"No Limits" on
Mapplethorpe Film and
Brit-inspired Gay TV Series on Showtime
Photo: courtesy of Showtime
Ben Patrick Johnson
LOS ANGELES, 26 May 2000 - Do
the photographs of the late Robert Mapplethorpe appeal to prurient
interests? Are they lacking in serious literary, artistic, political or
scientific value? Is his work patently offensive to community standards?
These three questions were put to a Cincinnati, Ohio jury in
1990 in the first-ever American criminal trial for obscenity involving a
museum and its director. Offered as evidence were seven images in an
exhibition of Mapplethorpe's uvre, known for its unapologetic
depiction of gay sex, sado-masochistic acts, and nude studies of
The Cincinnati Contemporary Arts Center's ill-fated
exhibition, the trial, and the public fallout are the subject of the new
film Dirty Pictures produced by Showtime Networks and MGM
The film stars James Woods as Dennis Barrie, the
museum director who found himself caught up in a firestorm of
free-speech controversy. Intercut with dramatic sequences is commentary
from both sides of the issue, including that of William F. Buckley Jr.,
Salman Rushdie, choreographer Bill T. Jones, and Jesse McBride, who was
photographed by Mapplethorpe as a child. Also included are interviews
conducted with Robert Mapplethorpe before his death.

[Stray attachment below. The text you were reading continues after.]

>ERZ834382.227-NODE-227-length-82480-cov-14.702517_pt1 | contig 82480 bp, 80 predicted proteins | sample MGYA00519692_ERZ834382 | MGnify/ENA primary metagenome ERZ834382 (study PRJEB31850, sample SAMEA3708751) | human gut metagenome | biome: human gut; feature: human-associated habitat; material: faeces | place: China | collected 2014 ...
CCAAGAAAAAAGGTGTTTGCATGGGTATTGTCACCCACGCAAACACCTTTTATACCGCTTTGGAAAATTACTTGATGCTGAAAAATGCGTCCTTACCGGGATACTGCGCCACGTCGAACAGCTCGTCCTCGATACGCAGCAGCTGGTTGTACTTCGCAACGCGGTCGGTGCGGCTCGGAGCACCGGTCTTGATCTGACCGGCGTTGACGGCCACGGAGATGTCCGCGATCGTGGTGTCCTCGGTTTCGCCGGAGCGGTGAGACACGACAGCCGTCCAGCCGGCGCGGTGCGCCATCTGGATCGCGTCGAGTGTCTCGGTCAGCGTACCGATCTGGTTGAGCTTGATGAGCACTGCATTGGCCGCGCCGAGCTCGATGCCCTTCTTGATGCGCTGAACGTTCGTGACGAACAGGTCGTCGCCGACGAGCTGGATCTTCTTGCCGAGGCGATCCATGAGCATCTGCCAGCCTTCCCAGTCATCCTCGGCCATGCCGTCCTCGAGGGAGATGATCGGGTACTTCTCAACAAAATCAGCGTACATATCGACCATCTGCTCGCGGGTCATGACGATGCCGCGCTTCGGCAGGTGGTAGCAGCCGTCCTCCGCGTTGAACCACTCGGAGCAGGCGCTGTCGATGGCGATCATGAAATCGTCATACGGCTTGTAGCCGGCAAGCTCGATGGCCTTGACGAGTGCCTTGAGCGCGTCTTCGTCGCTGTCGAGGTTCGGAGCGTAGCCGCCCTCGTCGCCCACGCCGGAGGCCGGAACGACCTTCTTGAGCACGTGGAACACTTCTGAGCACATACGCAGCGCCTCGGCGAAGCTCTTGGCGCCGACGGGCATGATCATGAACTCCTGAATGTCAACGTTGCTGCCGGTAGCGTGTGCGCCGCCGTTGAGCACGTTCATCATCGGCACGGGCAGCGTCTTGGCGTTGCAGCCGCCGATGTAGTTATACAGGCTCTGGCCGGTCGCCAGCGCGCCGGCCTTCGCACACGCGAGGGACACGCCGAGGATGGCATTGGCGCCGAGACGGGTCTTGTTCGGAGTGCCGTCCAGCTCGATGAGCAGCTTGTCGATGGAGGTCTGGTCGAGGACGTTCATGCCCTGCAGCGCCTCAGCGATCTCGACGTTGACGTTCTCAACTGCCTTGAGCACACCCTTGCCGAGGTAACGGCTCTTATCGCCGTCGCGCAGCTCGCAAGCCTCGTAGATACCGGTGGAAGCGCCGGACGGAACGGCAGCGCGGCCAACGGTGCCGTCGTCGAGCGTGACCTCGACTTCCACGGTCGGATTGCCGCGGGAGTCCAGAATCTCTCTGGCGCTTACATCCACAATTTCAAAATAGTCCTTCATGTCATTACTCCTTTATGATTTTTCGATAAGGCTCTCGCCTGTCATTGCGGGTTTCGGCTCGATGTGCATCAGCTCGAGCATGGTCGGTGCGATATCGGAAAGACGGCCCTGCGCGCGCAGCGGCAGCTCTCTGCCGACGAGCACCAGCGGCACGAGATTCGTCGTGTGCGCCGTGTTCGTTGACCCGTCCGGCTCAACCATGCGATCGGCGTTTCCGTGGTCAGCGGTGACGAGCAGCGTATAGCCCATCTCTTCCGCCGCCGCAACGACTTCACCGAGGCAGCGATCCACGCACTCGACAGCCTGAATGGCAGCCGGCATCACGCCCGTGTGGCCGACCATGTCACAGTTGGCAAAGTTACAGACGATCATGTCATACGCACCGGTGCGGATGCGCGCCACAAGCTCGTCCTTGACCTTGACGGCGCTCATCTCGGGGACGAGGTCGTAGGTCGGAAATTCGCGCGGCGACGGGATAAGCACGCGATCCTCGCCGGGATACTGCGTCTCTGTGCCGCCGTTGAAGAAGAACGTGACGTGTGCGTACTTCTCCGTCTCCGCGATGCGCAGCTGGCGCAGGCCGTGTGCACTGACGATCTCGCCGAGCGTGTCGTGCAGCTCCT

Dirty Pictures itself went through a battle after the M.P.A.A.
American ratings board initially issued the finished film an NC-17
rating which, in addition to potentially restricting Showtime's ability
to air it, put the film in the same category as soft-core pornography.
An appeal succeeded in having the film assigned a more-acceptable R
rating. Now, in the same week that Dirty Pictures is set to
debut, the Supreme Court has ruled in a 5-4 decision to strike down a
law that barred sexually-explicit programming on cable outside the hours
of ten p.m. to six a.m. The majority argued that the First Amendment
protection of free speech outweighs the goal of protecting children from
pornography. The court said upholding free expression often means
defending "speech that many citizens find shabby, offensive, even
Concurrent with Showtime's media publicity effort
for Dirty Pictures comes word that the network has completed a
five-month negotiation for rights to the controversial British
gay-themed series Queer as Folk. Originally broadcast last
season on the U.K.'s Channel 4, the dramatic comedy stunned Britons with
its graphic depictions of sex and frank dialogue about the gay cultural
scene. (By the end of the first season, the critically-lauded show had
become a hit in Great Britain and throughout much of Europe.)
to Showtime, the new version will be set in a working-class eastern
American city. Its characters will be "American Cousins" of
their British counterparts, with decidedly Yankee backgrounds,
experiences, and styles of expression.
With Dirty Pictures
and Queer as Folk, Showtime seems to be demonstrating more than
passing acknowledgement of its self-challenging slogan "No Limits".
Dirty Pictures debuts on Showtime May 27th. Queer
as Folk is slated to appear as part of the network's fall 2000
Ben Patrick Johnson is
a journalist and novelist based in Los Angeles. His next book is about
American Bible-belt missionaries in the former Belgian Congo.
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